How can a veterinary dermatologist help my pet?
In recent years, veterinary offices have begun to see more claims submitted by pet owners regarding diseases related to skin and ears. When these cases become severe or chronic, it is suggested that they seek the care of a veterinary dermatologist: a veterinarian specializing in the diagnosis and treatment of skin and ear disease in animals.
Working for veterinary dermatologists, I have always been intrigued by the “art” of a science. I understood that there could be many paths to a solution, but I learned later that how that journey is taken is where the art of the profession is applied, and in veterinary dermatology, that is very much the case.
Allergies are often the cause of skin ailments and ear infection. Did you know that nearly every veterinarian can submit a blood allergy test for your pet? A number of pet owners have undergone allergy testing through a laboratory and received the results of the test. Then, based upon those results, a course of treatment is administered following a template. When there is little or no change in the pet’s condition, the owner declares, “I’ve tried allergy testing and it didn’t work for my pet.”
It is true that for intradermal allergy injections, the success rate for dogs and cats is not 100 percent, but this is where the art is applied. The veterinary dermatologist can look at other medications and treatments using extensive experience to help find the key to alleviate the pet’s discomfort.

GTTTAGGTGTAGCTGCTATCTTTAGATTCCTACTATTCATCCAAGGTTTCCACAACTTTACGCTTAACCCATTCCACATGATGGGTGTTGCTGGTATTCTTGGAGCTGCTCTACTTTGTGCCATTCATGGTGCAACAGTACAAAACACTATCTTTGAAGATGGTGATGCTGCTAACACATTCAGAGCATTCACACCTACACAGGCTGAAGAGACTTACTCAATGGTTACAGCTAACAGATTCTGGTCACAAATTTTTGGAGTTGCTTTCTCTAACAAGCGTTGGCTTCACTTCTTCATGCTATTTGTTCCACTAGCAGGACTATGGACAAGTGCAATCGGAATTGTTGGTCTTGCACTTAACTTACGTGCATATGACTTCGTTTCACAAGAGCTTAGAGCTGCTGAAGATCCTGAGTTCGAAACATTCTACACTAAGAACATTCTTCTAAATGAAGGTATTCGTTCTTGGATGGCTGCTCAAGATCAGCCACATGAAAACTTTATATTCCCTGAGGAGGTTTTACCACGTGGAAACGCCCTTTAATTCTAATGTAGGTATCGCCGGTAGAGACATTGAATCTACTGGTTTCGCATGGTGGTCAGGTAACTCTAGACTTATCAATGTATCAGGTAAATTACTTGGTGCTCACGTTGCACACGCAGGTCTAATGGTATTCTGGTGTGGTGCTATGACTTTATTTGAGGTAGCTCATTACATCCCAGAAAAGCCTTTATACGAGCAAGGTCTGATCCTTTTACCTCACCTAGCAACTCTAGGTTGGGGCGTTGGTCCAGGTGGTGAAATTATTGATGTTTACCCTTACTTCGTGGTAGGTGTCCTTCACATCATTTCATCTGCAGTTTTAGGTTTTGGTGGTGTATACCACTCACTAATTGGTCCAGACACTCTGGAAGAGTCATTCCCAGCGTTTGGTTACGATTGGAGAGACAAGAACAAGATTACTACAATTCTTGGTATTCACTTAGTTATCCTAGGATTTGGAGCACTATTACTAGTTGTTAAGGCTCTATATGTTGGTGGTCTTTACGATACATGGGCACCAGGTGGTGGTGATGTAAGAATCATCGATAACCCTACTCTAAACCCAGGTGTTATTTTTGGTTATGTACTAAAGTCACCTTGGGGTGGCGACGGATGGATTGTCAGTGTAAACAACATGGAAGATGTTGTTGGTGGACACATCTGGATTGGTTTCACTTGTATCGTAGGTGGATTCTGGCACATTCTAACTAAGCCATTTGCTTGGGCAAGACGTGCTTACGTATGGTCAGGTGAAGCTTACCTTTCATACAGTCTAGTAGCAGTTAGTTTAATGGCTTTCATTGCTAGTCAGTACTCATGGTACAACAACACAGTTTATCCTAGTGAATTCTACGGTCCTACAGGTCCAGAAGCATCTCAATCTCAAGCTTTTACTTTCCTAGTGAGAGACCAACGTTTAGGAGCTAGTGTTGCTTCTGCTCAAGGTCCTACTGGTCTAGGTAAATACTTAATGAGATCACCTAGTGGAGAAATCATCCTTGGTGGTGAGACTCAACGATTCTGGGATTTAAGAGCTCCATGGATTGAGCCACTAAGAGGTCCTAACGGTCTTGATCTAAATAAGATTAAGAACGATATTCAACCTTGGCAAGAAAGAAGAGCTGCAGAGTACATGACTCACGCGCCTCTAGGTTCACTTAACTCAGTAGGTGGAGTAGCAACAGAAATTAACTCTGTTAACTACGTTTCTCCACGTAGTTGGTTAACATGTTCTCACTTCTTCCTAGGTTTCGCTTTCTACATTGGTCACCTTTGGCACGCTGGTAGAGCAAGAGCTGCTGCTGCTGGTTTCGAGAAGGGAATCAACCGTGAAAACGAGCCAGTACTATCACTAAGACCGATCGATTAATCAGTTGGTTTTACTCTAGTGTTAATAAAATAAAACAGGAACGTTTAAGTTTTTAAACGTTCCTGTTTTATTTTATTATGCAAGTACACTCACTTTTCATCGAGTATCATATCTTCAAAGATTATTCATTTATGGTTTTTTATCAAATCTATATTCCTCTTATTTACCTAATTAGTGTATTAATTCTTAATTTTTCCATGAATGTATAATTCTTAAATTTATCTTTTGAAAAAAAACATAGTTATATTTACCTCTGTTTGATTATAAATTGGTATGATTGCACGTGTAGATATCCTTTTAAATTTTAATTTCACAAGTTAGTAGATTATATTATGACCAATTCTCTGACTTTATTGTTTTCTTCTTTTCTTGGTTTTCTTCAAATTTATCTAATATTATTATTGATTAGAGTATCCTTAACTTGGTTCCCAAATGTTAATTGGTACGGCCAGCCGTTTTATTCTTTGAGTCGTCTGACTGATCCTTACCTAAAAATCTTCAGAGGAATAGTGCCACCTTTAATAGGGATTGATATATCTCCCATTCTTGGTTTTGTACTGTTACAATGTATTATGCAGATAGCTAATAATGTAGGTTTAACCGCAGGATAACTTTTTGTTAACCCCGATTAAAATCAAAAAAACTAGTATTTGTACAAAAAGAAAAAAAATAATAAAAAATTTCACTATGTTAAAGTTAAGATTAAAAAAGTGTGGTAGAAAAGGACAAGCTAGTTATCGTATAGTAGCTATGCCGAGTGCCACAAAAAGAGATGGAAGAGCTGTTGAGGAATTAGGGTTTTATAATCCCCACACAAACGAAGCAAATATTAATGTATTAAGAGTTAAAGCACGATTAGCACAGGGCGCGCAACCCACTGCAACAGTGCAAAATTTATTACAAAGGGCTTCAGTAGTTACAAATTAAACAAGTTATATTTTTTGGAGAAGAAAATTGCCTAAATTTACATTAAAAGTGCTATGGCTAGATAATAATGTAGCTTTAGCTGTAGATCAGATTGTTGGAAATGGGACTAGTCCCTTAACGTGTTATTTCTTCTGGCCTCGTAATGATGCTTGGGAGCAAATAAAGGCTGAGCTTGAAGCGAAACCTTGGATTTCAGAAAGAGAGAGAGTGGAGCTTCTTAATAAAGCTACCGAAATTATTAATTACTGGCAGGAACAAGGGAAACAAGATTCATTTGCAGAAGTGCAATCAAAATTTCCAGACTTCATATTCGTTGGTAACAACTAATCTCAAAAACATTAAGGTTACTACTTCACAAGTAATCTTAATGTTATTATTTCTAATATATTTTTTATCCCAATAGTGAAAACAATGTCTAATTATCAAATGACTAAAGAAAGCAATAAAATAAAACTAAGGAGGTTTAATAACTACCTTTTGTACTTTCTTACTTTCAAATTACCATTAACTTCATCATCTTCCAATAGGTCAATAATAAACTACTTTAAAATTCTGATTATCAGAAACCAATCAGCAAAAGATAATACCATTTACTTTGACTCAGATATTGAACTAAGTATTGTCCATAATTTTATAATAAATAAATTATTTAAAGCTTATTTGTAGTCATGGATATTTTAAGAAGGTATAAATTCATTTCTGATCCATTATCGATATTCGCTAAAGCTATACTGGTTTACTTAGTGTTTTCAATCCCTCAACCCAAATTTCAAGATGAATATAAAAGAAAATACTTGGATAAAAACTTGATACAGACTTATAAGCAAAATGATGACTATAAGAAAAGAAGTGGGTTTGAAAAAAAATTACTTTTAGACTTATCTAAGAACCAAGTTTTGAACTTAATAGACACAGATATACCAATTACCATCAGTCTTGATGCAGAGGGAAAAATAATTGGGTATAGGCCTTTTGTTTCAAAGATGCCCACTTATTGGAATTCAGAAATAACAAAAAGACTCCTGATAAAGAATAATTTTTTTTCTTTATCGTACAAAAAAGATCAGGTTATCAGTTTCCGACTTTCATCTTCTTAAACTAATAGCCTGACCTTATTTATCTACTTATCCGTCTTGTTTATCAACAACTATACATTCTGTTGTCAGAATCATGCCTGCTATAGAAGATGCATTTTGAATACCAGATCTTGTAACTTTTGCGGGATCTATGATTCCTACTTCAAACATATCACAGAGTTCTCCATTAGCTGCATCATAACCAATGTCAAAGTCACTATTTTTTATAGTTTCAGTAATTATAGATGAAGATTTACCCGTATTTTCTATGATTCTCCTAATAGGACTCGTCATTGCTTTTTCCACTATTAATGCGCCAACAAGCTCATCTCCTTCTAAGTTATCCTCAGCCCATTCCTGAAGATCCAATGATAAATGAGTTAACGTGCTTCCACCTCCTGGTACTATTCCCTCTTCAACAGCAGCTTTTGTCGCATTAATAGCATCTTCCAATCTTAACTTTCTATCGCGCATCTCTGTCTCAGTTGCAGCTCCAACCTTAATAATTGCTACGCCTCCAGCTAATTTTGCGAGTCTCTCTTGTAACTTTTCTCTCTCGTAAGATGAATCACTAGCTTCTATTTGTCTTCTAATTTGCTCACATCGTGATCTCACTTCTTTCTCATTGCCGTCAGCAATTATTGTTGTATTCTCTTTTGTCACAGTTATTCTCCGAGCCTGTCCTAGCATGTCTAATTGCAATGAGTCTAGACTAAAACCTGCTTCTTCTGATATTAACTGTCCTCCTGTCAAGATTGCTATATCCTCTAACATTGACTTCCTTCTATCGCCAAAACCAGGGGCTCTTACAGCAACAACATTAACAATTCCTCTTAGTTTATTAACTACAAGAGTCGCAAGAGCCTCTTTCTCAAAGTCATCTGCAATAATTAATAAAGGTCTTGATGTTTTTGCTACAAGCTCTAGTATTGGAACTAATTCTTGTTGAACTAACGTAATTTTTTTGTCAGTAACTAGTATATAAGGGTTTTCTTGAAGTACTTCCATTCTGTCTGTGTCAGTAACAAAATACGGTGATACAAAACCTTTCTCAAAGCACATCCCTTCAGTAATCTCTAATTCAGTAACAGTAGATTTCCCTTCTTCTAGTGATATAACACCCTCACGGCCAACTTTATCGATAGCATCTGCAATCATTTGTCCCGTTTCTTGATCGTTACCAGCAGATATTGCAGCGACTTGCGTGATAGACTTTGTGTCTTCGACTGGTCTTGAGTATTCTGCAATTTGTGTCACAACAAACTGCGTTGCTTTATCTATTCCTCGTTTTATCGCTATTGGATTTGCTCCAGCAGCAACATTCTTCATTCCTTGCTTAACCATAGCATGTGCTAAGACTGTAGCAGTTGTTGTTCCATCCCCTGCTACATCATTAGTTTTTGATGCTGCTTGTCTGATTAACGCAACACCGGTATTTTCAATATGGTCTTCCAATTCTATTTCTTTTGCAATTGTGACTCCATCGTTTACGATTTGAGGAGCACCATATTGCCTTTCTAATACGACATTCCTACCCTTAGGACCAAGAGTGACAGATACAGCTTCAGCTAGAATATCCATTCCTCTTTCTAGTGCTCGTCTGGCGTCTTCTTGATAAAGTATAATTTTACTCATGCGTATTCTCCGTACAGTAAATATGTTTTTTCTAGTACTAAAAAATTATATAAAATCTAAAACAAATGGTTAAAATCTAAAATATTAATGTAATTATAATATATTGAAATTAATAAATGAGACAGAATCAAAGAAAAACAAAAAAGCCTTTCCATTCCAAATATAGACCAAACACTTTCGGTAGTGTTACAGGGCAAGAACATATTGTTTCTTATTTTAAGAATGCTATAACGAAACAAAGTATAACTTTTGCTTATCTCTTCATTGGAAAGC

Like snowflakes, each pet is unique. In veterinary dermatology, that uniqueness is often taken into consideration when approaching diagnosis and treatment, although some owners are inclined to believe that treatment of a disease is like fixing a mechanical object or treating any other known condition. “You have an infection? Take an antibiotic.”
However, even in my example of antibiotics for infection, there are a wide variety of antibiotics from which to select and there is the possibility that the infection is resistant to certain antibiotics.
I received a letter from a gentleman whose dog was diagnosed with pemphigus foliaceus (PF). If you have seen pictures of patients with this disease, it is a sad and debilitating condition. He wanted to know exactly what medication was used so that he could treat his dog, otherwise he was going to euthanize him.
The medication used for PF is widely available and can be obtained from most veterinarians, but it is the dosage, the monitoring and follow-up that is critical in bringing resolution to the condition. Without meticulous oversight, treatment could result in added medical complications or even death.
There are many more examples of how veterinary dermatologists apply their specialized skills to discover and recognize the subtle differences of skin diseases, and their knowledgeable approach and application to recovery is the art that creates the picture of a healthier pet.